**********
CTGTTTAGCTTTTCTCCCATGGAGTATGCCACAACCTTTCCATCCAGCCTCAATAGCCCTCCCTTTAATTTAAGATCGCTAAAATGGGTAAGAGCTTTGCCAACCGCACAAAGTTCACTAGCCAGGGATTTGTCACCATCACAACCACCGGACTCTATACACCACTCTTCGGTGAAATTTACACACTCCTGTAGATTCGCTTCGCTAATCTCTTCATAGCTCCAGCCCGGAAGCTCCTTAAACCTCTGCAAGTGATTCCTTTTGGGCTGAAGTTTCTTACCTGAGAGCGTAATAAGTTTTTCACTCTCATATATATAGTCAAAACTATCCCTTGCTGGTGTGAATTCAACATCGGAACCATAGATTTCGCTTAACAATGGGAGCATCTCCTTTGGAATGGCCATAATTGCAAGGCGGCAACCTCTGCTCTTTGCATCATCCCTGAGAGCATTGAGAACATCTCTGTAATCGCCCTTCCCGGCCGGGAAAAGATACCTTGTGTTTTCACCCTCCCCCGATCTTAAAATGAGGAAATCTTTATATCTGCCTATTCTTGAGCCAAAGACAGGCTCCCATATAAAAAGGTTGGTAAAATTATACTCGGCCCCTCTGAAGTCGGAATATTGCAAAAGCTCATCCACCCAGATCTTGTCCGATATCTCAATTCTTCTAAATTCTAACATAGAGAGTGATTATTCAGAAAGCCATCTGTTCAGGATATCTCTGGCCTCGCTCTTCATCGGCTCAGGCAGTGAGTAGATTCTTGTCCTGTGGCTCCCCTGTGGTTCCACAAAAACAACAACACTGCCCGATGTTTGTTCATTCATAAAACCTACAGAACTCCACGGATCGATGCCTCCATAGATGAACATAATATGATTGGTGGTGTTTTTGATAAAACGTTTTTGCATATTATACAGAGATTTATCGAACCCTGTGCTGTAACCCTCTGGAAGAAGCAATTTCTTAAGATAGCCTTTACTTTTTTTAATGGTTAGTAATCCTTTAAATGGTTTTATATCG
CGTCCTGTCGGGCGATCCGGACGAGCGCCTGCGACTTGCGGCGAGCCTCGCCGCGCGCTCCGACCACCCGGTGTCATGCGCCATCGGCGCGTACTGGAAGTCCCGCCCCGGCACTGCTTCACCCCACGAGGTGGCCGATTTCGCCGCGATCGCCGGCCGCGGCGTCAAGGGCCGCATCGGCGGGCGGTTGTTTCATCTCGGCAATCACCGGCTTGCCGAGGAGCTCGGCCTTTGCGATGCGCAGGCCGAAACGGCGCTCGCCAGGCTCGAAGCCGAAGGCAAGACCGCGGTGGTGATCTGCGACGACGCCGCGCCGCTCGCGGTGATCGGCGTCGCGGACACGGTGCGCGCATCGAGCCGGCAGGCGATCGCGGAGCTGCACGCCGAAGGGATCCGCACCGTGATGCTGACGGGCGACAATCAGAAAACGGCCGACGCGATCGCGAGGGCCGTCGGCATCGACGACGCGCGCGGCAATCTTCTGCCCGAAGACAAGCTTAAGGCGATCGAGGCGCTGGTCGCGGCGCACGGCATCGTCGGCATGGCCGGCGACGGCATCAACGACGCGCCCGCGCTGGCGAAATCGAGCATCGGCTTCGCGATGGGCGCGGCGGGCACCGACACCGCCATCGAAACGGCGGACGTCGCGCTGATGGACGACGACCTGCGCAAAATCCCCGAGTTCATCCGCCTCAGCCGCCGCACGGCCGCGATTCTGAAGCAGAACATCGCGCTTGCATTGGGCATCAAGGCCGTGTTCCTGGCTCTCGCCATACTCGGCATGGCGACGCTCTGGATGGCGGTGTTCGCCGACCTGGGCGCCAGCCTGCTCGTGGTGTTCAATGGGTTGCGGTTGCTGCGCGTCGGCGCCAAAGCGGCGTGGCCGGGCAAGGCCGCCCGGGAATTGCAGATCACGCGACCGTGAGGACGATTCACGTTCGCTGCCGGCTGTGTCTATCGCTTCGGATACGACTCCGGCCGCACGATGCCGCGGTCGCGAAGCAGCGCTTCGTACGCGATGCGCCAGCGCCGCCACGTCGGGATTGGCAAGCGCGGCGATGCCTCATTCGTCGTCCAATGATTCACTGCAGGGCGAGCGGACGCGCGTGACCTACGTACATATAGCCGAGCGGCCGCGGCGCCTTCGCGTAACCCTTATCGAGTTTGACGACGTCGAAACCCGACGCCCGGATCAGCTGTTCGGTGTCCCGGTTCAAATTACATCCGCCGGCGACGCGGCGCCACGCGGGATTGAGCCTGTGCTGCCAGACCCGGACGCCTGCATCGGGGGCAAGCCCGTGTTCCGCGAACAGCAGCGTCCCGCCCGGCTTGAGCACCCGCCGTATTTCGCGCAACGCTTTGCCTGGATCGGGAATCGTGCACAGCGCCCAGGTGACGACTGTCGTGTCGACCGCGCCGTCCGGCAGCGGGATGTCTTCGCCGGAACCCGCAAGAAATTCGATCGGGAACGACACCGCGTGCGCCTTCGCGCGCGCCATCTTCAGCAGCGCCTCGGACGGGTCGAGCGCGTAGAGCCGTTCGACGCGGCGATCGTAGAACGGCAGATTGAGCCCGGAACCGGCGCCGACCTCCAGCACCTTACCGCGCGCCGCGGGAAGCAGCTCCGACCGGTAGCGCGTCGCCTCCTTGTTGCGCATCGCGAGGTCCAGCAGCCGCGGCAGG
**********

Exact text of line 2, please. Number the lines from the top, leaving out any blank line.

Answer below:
CGTCCTGTCGGGCGATCCGGACGAGCGCCTGCGACTTGCGGCGAGCCTCGCCGCGCGCTCCGACCACCCGGTGTCATGCGCCATCGGCGCGTACTGGAAGTCCCGCCCCGGCACTGCTTCACCCCACGAGGTGGCCGATTTCGCCGCGATCGCCGGCCGCGGCGTCAAGGGCCGCATCGGCGGGCGGTTGTTTCATCTCGGCAATCACCGGCTTGCCGAGGAGCTCGGCCTTTGCGATGCGCAGGCCGAAACGGCGCTCGCCAGGCTCGAAGCCGAAGGCAAGACCGCGGTGGTGATCTGCGACGACGCCGCGCCGCTCGCGGTGATCGGCGTCGCGGACACGGTGCGCGCATCGAGCCGGCAGGCGATCGCGGAGCTGCACGCCGAAGGGATCCGCACCGTGATGCTGACGGGCGACAATCAGAAAACGGCCGACGCGATCGCGAGGGCCGTCGGCATCGACGACGCGCGCGGCAATCTTCTGCCCGAAGACAAGCTTAAGGCGATCGAGGCGCTGGTCGCGGCGCACGGCATCGTCGGCATGGCCGGCGACGGCATCAACGACGCGCCCGCGCTGGCGAAATCGAGCATCGGCTTCGCGATGGGCGCGGCGGGCACCGACACCGCCATCGAAACGGCGGACGTCGCGCTGATGGACGACGACCTGCGCAAAATCCCCGAGTTCATCCGCCTCAGCCGCCGCACGGCCGCGATTCTGAAGCAGAACATCGCGCTTGCATTGGGCATCAAGGCCGTGTTCCTGGCTCTCGCCATACTCGGCATGGCGACGCTCTGGATGGCGGTGTTCGCCGACCTGGGCGCCAGCCTGCTCGTGGTGTTCAATGGGTTGCGGTTGCTGCGCGTCGGCGCCAAAGCGGCGTGGCCGGGCAAGGCCGCCCGGGAATTGCAGATCACGCGACCGTGAGGACGATTCACGTTCGCTGCCGGCTGTGTCTATCGCTTCGGATACGACTCCGGCCGCACGATGCCGCGGTCGCGAAGCAGCGCTTCGTACGCGATGCGCCAGCGCCGCCACGTCGGGATTGGCAAGCGCGGCGATGCCTCATTCGTCGTCCAATGATTCACTGCAGGGCGAGCGGACGCGCGTGACCTACGTACATATAGCCGAGCGGCCGCGGCGCCTTCGCGTAACCCTTATCGAGTTTGACGACGTCGAAACCCGACGCCCGGATCAGCTGTTCGGTGTCCCGGTTCAAATTACATCCGCCGGCGACGCGGCGCCACGCGGGATTGAGCCTGTGCTGCCAGACCCGGACGCCTGCATCGGGGGCAAGCCCGTGTTCCGCGAACAGCAGCGTCCCGCCCGGCTTGAGCACCCGCCGTATTTCGCGCAACGCTTTGCCTGGATCGGGAATCGTGCACAGCGCCCAGGTGACGACTGTCGTGTCGACCGCGCCGTCCGGCAGCGGGATGTCTTCGCCGGAACCCGCAAGAAATTCGATCGGGAACGACACCGCGTGCGCCTTCGCGCGCGCCATCTTCAGCAGCGCCTCGGACGGGTCGAGCGCGTAGAGCCGTTCGACGCGGCGATCGTAGAACGGCAGATTGAGCCCGGAACCGGCGCCGACCTCCAGCACCTTACCGCGCGCCGCGGGAAGCAGCTCCGACCGGTAGCGCGTCGCCTCCTTGTTGCGCATCGCGAGGTCCAGCAGCCGCGGCAGG